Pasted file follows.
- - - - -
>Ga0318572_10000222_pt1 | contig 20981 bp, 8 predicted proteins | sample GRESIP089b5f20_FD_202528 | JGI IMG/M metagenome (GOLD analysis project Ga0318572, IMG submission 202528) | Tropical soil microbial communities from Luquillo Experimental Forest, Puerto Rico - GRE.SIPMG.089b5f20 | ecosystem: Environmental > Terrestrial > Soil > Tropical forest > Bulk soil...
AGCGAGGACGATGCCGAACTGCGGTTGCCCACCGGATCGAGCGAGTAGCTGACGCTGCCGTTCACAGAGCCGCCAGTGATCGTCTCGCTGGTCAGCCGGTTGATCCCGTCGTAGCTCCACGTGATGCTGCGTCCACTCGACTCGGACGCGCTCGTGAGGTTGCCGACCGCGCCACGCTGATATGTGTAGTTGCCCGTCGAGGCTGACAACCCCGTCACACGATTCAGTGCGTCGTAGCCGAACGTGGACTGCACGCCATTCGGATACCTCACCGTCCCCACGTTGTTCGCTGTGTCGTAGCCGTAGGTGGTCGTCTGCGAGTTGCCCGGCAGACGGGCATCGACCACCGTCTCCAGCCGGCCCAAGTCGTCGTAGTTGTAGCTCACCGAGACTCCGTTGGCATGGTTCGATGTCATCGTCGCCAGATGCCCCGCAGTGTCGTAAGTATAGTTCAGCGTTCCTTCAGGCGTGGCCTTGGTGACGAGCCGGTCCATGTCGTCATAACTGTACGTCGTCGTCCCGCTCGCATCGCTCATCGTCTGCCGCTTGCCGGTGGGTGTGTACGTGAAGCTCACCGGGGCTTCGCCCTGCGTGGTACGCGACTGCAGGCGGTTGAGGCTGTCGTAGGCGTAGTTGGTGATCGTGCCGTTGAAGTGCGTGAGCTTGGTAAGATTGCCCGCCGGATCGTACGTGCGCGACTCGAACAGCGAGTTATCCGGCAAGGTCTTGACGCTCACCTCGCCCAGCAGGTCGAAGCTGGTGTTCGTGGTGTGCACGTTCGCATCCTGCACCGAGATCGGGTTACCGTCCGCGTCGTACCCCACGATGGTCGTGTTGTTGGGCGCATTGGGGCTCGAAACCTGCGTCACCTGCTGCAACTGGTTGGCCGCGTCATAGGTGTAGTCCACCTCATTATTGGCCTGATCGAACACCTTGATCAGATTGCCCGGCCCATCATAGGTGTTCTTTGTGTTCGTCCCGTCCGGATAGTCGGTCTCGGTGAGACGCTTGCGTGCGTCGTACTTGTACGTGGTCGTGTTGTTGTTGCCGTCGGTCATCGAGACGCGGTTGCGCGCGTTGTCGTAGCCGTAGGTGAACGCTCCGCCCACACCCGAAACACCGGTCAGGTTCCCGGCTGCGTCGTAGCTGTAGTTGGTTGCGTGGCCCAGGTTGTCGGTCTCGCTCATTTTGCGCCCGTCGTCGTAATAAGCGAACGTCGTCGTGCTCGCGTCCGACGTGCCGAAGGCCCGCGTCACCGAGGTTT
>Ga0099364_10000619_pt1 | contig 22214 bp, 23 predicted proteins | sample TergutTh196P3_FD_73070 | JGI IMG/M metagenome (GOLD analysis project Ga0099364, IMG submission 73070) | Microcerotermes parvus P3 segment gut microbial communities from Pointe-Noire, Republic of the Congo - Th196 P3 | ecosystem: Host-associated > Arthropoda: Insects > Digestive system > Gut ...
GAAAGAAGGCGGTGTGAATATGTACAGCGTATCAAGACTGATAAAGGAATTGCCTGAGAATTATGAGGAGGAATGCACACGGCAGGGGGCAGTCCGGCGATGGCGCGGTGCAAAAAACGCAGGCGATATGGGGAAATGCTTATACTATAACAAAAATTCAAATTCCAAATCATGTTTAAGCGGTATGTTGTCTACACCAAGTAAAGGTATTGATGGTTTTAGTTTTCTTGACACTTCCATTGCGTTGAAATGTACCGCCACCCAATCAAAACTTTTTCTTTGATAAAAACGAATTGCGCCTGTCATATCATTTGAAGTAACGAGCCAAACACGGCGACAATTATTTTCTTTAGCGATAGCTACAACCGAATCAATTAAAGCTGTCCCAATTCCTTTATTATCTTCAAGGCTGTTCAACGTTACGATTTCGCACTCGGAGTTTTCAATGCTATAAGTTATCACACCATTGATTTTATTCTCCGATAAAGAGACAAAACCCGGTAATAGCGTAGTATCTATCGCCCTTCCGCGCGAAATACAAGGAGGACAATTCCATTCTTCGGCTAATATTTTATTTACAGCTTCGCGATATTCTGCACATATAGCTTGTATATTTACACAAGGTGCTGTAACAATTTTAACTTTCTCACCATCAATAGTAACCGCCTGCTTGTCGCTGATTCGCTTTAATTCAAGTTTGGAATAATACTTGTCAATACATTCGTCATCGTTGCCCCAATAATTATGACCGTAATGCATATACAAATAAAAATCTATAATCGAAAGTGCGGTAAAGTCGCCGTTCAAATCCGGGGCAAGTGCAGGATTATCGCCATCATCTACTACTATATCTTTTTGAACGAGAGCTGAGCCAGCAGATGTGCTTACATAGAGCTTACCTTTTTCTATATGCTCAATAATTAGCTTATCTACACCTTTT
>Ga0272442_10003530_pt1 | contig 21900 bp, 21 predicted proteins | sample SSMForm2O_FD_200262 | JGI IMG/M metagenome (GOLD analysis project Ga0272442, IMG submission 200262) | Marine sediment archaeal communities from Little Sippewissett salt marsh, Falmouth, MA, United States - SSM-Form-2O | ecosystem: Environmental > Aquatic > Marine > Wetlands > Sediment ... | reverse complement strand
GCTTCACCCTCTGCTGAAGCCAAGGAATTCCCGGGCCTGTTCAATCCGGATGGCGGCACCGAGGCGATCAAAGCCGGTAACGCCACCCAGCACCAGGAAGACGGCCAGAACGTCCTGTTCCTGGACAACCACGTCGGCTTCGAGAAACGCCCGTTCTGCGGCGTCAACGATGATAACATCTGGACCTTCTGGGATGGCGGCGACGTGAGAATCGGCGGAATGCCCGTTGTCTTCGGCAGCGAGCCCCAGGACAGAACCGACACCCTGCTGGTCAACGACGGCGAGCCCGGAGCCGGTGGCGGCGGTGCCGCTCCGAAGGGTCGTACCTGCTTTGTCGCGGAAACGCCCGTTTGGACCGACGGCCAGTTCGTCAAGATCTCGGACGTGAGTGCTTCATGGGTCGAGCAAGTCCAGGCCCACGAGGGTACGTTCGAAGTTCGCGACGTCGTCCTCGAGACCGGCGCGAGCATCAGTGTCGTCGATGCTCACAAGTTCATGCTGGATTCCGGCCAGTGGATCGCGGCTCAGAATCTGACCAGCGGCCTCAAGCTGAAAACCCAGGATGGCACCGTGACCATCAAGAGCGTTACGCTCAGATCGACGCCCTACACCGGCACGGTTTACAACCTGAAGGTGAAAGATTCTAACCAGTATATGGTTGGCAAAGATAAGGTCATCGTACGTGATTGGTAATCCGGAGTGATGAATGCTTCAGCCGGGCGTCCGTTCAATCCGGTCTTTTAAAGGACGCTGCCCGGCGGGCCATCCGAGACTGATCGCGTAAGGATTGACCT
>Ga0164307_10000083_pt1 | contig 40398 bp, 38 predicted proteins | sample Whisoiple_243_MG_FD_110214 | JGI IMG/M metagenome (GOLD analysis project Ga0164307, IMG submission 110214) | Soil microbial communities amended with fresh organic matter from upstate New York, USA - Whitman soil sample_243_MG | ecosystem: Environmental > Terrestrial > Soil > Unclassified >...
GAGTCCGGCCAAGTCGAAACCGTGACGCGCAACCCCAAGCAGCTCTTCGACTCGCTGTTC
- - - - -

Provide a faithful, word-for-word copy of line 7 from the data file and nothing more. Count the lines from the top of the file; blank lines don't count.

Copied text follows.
>Ga0164307_10000083_pt1 | contig 40398 bp, 38 predicted proteins | sample Whisoiple_243_MG_FD_110214 | JGI IMG/M metagenome (GOLD analysis project Ga0164307, IMG submission 110214) | Soil microbial communities amended with fresh organic matter from upstate New York, USA - Whitman soil sample_243_MG | ecosystem: Environmental > Terrestrial > Soil > Unclassified >...